In Malaysia, investigations on Prime Minister Najib Razak’s government began after a new government was formed under Prime Minister Mahathir Mohamad following the general elections in 2018. Hamidi, who was the Internal Affairs Minister in Razak’s administration, was arrested for the first time in October 2018 by Malaysia’s Anti-Corruption Commission.
He was charged with acquiring at least 114 million Ringgit ($2.6 million) through illegal means, and 45 cases were filed at the High Court, including 27 cases of money laundering, 10 of breach of trust, and 8 for accepting bribes.
Among the charges of bribery was one that alleged that he accepted more than $3 million from three companies including Profound Radiance, which used to collect the passports of Nepali workers and take them to the Malaysian Embassy in Kathmandu. The charge sheet mentions that Hamidi accepted a total of three bank cheques worth 2 million Ringgit ($300,000) from Ajlan Shah Jafril, the Director of Profound Radiance.
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Malaysia’s Home Minister Ahmad Zahid Hamidi met Nepal’s then Labour Minister Tek Bahadur Gurung in 2015 and outsourced the work to Ultra Kirana Sdn Bhd which required Nepali migrant workers to apply for work visas through the Kathmandu-based affiliate, Malaysia VLN Nepal. The agency charged Rs3,200 from every Malaysia-bound Nepali worker, and collected Rs1.95 billion from more than 600,000 workers between September 2013 and April 2018.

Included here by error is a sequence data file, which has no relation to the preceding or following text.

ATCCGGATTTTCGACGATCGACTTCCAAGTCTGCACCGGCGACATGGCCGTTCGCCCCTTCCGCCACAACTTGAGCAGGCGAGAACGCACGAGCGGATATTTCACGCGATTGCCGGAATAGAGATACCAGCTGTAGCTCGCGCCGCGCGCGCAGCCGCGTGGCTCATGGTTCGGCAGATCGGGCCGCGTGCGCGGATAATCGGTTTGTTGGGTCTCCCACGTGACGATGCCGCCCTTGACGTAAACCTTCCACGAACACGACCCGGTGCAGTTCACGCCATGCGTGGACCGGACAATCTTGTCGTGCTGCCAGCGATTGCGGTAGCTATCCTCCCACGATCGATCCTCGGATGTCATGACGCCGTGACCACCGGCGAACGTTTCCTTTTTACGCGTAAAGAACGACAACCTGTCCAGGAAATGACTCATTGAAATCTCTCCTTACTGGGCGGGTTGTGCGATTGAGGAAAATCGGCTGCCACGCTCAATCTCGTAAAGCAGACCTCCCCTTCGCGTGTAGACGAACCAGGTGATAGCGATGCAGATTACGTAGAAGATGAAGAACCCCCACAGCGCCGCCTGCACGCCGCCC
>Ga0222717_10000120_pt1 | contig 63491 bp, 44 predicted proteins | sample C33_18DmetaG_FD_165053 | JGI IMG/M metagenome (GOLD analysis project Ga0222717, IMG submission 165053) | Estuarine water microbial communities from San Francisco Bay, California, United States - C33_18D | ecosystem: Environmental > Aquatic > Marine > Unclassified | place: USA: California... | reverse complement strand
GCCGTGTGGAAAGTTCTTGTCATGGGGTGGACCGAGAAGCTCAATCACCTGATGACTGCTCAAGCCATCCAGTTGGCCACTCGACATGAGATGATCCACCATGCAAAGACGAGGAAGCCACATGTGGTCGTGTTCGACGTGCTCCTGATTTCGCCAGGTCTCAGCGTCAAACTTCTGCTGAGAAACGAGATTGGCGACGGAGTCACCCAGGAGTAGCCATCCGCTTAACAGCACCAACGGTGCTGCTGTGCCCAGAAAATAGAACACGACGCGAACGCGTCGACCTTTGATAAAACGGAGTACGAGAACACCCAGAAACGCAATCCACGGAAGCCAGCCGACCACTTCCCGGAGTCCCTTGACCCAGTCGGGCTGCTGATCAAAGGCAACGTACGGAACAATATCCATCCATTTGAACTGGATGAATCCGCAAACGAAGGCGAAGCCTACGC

Then in July 2015, Malaysia made it mandatory for all Nepali migrants to undergo a biometric test for which the Malaysian government hired Bestinet Sdn Bhd, a tech firm run by Hamidi’s brother-in-law Amin Bin Abdul Nor. Hamidi’s brother Abdul Hakim Hamidi and ex-Malaysian Environment Minister Ajmi Khalid also reportedly owned shares in Bestinet.
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Bestinet partnered with Nepal Health Professional Federation (NHPF) to carry out biometric screening through 39 medical centres which charged Rs4,500 from each migrant worker for biometrics. Bestinet denied the allegations, and in a statement published in July 2018, they hinted that it could take legal action against Nepali Times and the reporters.
Previously, migrant workers could apply for visas independently or through a manpower agency. They could get a work visa for just Rs700, and could have medical tests done at any of 200 government-approved health facilities.
In Nepal, the Ministry of Labour, Employment and Social Security started prosecuting the company that charged migrant labourers extra fees. Since then, Nepali workers were stopped from going to Malaysia even though the two governments signed a Memorandum of Understanding (MoU) on October 2018 to resume sending workers.
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The Minister for Labour, Gokarna Bista, says the selection of an institution for health checkups of aspiring labour migrants is in the last stages now, adding that the Joint Technical Committee, tasked with implementing the MoU, is preparing for its second meeting.
“No one has the right to swindle workers. The ministry’s stance on the companies that created a syndicate in visa processing remains the same,” Bista told Nepali Times.
However, even as the case against Hamidi moves forward in the Malaysian courts, in Nepal, the counterparts of the companies involved have gone scot free.
None of the companies involved, or the senior officials who allowed Hamidi to get away with swindling labour migrants, have been investigated.
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Additional reporting by Abdul Rashid